• The hotel’s internet connection (not sure the Washington Hilton was ready for 1600 geeks with gadgets).

So there you go. Livestreaming is easy (even though it can be tricky at times). Do any of you use livestreaming in your libraries or organizations? I’d love to hear from you!

Oops, What Did I Just Do – and What to Do Next

This afternoon, I checked in to a place on Foursquare that I’d never actually go visit in person. Nothing against interesting establishments … but the problem was, I wasn’t there – I was on a plane.

I had just landed at the Kansas City International Airport. The place I didn’t visit and the airport that I did visit share similar names on Foursquare (Kansas City International Airport, and Kansas City International Airport Glory Hole), and the full name of the second place doesn’t display on the iPhone Foursquare app (see the screenshot in this post). Not paying much attention, I checked into the wrong place (and quickly received multiple Twitter replies and DMs, kindly suggesting that I perhaps checked into the wrong place).

Anyone ever done that before? Signed up for an app on Facebook, only to spam your friends list? Suddenly found your Twitter account asking everyone to “click here” when all you did was try out a new service? Or, like me, click something, and then realize that’s not what you wanted to do … but too late to take it back? This has the potential to be pretty embarrassing (thinking about the time I clicked a link in an email from someone that I had been waiting for an email from, only to watch in horror as my email account started spamming everyone in my contact list … including all library staff email accounts).

Yep. Been there, done that. And it’s bound to happen to some of us with our organizational accounts, too. Many of you no doubt have found tools like Tweetdeck or Hootsuite extremely useful – you can log into multiple accounts, both personal and organizational, at the same time. It ends up saving a ton of time … until you accidentally forget to turn something off. Then, much embarrassment and backpedaling ensues.

When this inevitably happens… what should you do?

  • First – don’t panic. It was a mistake, and we all make them.
  • Second – simply publicly admit the mistake. Say something like “oops – wrong account.” Or “How did that happen? Sorry about that” or something similar.
  • Third – delete the mistake if you can (I couldn’t until hours later, and I decided to let the accidental check-in stand. I find it mildly humorous)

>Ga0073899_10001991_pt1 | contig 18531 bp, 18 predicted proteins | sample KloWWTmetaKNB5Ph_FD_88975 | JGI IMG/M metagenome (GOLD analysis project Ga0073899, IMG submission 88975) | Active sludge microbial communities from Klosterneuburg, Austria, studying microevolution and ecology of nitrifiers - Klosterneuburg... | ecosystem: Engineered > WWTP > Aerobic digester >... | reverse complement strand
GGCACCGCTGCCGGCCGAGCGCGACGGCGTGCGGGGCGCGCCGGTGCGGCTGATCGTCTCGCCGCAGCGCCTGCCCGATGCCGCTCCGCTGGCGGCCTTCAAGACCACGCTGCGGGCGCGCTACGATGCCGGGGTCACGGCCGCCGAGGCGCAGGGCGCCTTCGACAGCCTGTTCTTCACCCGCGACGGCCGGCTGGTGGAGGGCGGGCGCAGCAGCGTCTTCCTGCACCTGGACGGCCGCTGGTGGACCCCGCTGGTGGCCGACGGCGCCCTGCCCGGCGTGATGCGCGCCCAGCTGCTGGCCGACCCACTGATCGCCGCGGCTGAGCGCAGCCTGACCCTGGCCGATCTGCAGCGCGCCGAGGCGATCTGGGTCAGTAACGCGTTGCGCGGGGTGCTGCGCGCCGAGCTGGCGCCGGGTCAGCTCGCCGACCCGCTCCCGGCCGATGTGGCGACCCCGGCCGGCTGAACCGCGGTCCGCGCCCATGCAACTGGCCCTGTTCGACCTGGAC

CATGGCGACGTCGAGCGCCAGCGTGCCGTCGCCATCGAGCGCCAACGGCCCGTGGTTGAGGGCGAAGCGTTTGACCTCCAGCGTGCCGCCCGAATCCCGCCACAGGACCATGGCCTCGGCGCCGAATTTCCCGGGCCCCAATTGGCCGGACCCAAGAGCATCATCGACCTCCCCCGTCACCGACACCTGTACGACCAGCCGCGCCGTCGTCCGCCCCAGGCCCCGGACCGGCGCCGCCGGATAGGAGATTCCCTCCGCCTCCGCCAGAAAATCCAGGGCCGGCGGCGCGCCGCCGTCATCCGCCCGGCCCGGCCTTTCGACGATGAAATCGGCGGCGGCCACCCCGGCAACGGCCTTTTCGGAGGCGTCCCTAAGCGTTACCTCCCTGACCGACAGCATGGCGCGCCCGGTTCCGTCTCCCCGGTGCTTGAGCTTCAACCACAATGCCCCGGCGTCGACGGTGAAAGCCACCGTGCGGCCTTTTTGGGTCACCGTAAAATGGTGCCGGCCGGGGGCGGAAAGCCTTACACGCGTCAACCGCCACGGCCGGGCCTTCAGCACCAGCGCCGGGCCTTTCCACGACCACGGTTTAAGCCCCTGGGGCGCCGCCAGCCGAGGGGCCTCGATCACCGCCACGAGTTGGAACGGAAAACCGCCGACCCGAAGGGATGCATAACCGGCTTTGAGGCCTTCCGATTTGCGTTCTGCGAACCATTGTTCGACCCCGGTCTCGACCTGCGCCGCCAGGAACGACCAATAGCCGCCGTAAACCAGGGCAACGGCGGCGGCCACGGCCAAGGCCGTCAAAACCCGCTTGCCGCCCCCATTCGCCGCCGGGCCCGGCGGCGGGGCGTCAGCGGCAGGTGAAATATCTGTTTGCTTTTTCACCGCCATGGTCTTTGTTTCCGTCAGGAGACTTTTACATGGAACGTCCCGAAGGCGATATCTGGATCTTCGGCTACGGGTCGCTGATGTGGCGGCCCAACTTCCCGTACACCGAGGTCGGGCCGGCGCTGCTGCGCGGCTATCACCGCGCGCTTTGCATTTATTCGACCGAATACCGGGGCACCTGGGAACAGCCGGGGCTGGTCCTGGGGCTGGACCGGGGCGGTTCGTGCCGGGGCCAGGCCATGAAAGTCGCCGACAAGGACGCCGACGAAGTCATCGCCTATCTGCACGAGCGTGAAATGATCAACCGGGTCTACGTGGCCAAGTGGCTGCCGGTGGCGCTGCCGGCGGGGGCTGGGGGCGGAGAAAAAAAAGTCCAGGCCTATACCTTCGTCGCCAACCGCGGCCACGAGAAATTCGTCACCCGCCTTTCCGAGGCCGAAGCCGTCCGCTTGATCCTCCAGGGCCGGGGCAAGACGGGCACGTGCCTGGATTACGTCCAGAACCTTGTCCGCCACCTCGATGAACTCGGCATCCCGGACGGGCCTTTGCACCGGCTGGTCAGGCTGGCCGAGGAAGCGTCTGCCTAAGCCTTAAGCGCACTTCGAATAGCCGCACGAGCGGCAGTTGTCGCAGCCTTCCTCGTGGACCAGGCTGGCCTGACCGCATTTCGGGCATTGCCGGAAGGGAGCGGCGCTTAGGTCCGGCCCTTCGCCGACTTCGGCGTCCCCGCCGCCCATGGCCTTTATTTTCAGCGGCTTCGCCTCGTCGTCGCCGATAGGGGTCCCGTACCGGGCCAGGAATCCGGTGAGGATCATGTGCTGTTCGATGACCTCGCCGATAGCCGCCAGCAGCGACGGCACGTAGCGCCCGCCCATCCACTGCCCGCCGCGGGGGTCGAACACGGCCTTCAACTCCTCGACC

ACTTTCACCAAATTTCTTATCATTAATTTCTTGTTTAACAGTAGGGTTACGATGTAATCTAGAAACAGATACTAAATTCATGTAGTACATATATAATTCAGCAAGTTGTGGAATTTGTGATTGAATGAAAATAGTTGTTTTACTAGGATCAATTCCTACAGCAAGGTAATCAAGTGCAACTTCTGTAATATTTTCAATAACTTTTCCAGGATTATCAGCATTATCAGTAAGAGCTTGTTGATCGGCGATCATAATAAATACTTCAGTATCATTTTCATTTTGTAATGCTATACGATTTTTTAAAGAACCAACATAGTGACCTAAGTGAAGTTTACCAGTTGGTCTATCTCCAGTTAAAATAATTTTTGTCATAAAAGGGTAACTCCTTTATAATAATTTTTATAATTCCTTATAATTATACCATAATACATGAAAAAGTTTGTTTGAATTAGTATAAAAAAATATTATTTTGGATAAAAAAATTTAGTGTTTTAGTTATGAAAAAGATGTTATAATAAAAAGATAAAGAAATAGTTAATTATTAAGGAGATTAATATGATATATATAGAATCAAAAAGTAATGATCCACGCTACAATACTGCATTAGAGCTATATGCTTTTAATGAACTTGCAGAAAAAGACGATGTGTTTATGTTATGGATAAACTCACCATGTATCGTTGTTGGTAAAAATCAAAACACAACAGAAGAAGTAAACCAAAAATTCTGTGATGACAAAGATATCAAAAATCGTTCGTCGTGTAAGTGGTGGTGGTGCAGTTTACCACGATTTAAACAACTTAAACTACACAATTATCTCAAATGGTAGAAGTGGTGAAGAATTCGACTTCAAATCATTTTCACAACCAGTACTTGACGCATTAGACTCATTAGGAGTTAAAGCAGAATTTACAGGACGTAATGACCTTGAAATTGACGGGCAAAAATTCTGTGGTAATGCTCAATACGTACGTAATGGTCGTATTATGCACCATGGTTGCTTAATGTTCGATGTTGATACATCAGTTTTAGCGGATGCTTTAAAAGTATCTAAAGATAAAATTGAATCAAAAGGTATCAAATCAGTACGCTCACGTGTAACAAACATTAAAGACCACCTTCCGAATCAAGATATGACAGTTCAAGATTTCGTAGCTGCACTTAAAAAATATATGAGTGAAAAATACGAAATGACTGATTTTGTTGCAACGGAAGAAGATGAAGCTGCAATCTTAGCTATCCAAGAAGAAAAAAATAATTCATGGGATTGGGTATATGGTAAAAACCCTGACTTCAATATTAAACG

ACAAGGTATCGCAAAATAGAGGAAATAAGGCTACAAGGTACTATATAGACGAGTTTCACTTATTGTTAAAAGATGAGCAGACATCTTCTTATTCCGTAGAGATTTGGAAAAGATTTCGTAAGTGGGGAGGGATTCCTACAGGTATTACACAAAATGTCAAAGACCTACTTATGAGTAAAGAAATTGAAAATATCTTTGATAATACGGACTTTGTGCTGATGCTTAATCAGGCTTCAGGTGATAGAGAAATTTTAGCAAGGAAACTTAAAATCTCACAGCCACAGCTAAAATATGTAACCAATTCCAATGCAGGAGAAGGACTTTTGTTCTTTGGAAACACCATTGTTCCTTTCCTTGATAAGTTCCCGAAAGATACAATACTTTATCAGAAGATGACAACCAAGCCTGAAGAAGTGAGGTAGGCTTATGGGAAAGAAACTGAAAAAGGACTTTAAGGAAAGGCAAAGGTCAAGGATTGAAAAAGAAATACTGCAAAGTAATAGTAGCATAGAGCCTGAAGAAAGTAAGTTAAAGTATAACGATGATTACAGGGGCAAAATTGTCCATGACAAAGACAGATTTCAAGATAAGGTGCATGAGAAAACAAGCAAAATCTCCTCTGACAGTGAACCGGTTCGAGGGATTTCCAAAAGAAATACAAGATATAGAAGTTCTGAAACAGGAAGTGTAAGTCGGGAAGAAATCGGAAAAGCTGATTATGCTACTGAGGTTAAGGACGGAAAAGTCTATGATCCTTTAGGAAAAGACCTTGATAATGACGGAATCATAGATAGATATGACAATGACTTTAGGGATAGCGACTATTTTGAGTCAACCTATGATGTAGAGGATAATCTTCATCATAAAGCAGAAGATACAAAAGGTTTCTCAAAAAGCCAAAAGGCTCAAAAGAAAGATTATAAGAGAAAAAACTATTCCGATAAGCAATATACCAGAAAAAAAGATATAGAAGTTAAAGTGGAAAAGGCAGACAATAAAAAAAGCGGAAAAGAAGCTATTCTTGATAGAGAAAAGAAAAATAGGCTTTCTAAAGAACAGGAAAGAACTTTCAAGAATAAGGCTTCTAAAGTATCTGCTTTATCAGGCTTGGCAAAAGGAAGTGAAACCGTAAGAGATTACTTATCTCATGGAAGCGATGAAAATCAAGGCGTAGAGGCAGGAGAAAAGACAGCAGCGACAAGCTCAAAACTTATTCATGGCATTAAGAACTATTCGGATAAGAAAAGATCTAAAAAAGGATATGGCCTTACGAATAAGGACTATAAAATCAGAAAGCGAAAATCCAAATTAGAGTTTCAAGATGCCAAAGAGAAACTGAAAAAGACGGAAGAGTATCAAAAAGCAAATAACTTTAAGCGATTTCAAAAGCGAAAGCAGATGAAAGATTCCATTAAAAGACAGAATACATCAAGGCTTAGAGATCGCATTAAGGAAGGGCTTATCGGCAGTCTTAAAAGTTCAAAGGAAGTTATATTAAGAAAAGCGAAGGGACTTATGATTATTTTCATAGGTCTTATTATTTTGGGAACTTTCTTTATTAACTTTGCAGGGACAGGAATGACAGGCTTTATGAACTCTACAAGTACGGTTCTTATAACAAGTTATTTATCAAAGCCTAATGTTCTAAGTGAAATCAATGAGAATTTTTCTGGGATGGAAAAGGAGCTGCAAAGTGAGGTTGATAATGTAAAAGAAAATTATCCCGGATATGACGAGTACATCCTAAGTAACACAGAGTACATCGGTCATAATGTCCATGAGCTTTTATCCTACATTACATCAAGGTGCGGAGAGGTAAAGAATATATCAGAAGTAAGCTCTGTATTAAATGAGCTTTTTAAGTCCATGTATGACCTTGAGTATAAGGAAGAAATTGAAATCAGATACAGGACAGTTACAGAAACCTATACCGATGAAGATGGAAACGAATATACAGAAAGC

• If you sent out something potentially malicious (like one of those rogue spammy Facebook apps), you should send out a message warning your followers/friends to not click the link, it’s spam, and add a quick “sorry about that.” They’ll understand – most likely, they have done it themselves, too.


How can you avoid having this happen to you?

  • Look before you tweet – make sure you are sending what you think you are sending … before you send it!
  • Check for spelling oddities (auto-correct on the iPhone can do strange and amusing things to seemingly innocuous words).
  • If it’s an interesting-sounding app or tool, you might do a quick search in Google or Twitter first, to see what others thought about the app. This can quickly help weed out spammy apps.
  • Think about keeping your work accounts and your personal accounts separate. Meaning don’t put both on the same Tweetdeck install. Maybe use Hootsuite for work and Tweetdeck for personal, for example.

What else should I add here?

Vote for Me for a LITA Director-at-Large!

For my ALA/Librarian friends – I’m running for a LITA Director-at-Large, and I would love your vote!

Voting starts at 9:00 a.m. Central Time on March 16, 2011. Ballots close at 11:59 p.m. on April 22. Election results will be announced on April 29, 2011.

And here’s my statement on why I’m running: I love LITA, and I think LITA should be leading the pack in tackling technology change in libraries, and in running a modern organization using modern technology. I’m not convinced LITA is there yet, and I want to help make positive changes in LITA to help the organization grow and evolve … and more importantly, to help libraries and librarians with their technology needs.

So again – please consider voting for me! I’d appreciate it!